Assembling a health [y] subject
Leahy, D 2012, Assembling a health [y] subject, PhD thesis, Deakin University, Melbourne, Vic.
This thesis utilises governmentality studies in order to offer an analysis of the governmental hopes and enacted technical practices of Victorian School Based Health Education. The thesis illustrates the ways in which the subject area of Health Education is assembled both officially and within the lived sites of schools and classrooms in the hope of transforming the conduct of youthful subjects. A key concern throughout the thesis is the political and moral work that gets done in the name of Health Education. The study is based on the analysis of a variety of official curriculum documents, teacher interviews, program documentation and classroom observations. The analytical concept of ‘governmental assemblages’ is deployed as a theoretical lens to understand how Health Education operates as an ‘agent’ of government. Throughout the thesis I argue that School Based Health Education is a governmental assemblage in and of itself with complex linkages both within, and to other assemblages. As a conceptual lens, it offers new ways of thinking about the ways in which contemporary approaches to government are assembled and enacted. My analysis reveals that the assemblage is made up of multiple rationalities, techniques and conceptions of the subject that have diverse historical trajectories and internal and external governmental logics. Both individualism and risk emerge as the dominant discourses that circulate throughout curricula and pedagogical assemblages.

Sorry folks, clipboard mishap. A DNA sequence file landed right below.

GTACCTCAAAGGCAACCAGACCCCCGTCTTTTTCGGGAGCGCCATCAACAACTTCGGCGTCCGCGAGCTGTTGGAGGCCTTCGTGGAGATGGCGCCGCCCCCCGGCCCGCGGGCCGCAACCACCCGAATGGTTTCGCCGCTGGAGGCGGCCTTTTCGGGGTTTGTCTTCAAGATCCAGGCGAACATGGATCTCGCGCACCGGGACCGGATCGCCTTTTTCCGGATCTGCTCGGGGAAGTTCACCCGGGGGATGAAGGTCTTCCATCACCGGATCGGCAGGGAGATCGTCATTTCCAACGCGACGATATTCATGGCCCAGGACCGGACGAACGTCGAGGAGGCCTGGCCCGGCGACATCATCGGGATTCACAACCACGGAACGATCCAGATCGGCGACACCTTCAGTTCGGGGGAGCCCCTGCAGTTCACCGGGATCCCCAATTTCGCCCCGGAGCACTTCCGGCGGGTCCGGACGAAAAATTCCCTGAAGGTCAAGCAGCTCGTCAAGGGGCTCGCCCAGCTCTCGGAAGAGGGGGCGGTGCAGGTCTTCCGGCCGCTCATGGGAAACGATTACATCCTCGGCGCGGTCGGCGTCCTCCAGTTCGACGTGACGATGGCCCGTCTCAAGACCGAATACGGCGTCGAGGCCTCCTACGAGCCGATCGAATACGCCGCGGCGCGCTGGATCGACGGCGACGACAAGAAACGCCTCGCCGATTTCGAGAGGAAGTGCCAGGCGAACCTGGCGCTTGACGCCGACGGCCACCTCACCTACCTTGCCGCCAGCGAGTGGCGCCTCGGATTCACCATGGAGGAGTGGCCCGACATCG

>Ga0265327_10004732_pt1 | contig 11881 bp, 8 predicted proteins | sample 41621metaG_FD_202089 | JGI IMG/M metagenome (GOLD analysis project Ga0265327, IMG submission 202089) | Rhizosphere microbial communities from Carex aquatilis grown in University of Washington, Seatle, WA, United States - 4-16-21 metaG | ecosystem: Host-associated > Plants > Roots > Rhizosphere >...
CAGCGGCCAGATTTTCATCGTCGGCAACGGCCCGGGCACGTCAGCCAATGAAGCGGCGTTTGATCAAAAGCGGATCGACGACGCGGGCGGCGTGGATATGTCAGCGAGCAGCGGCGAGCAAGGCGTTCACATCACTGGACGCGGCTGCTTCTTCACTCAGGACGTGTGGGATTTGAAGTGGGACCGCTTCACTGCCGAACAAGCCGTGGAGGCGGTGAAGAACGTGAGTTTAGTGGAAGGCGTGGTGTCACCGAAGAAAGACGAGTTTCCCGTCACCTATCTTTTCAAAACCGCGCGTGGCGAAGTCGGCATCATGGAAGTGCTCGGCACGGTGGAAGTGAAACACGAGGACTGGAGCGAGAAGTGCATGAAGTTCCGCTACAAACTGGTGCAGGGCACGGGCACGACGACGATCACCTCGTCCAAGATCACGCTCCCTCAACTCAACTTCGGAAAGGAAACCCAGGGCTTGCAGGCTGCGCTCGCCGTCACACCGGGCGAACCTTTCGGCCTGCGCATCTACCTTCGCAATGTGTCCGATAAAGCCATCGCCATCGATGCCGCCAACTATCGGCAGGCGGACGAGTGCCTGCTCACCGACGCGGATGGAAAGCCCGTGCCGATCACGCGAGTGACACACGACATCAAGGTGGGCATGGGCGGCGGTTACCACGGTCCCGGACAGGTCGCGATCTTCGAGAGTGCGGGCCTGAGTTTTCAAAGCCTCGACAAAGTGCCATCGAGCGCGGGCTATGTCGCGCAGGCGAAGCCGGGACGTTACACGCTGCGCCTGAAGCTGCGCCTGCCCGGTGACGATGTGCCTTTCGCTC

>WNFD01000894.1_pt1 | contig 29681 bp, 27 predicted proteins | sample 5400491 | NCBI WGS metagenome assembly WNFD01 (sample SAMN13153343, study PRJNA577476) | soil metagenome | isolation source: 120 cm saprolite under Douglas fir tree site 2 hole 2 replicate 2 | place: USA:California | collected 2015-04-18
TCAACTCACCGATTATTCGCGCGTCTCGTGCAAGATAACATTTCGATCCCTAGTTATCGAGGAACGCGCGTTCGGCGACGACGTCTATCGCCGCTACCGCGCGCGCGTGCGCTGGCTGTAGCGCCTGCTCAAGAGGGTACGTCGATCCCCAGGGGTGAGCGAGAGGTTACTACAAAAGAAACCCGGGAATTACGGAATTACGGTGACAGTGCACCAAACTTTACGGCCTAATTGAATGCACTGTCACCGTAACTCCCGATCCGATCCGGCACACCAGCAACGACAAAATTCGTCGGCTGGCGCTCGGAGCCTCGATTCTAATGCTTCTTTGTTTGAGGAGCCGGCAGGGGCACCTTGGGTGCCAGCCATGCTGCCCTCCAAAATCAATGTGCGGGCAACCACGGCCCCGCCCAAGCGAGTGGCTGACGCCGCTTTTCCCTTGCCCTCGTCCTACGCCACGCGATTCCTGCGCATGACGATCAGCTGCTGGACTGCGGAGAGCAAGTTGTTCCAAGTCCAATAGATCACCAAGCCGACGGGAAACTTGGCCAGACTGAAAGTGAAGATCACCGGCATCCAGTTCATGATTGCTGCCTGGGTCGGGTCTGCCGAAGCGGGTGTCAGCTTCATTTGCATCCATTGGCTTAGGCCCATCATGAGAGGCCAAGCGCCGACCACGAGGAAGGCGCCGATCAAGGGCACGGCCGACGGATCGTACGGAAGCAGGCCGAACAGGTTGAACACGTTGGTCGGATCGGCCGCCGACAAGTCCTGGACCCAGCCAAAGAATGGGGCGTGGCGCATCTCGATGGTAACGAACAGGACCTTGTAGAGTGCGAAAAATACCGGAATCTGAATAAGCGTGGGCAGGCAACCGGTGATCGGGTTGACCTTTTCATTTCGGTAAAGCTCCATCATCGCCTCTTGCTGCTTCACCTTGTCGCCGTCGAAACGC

The dominance of individualism and risk are not new phenomena in the field of Health Education. However the thesis reveals how individualism and risk are mobilised in actual settlements of curricula and pedagogy. Throughout the thesis I argue that Health Education practices individualise, responsibilise and moralise youthful health related behaviours and status. Health Education, here though is only enacting its governmental hopes in ways that are consistent with contemporary neo-liberal mentalities of rule. However, I suggest that the contours of the assemblage are not as smooth, as one might initially think. Close analysis of curricula and classrooms reveals that whilst expert risk discourses are integral in the assemblage, other hybrid and ‘affective’ risk discourses emerge within classrooms and their appearance has the potential to corrupt the assemblage. I argue however that the dominance of risk and individualism effectively means that such ruptures are smoothed over as they are redeployed to do governmental work. The thesis contributes to present understandings of the governmental hopes of School Based Health Education, as well as offering new insights as to how such hopes are translated and enacted within lived settings. Furthermore, the empirical work in the thesis illustrates some of the ways in which various curricula and classroom assemblages are mobilised through multiple expert and non-expert discourses. In concluding I suggest that Health Education’s position within the broader contemporary neo-liberal governmental assemblages limits possibilities for a critical and counter Health Education. Nonetheless I do make some tentative suggestions for a Health Education that might embrace a different learning about health, outside (or at least alongside) problematic risky health imperatives.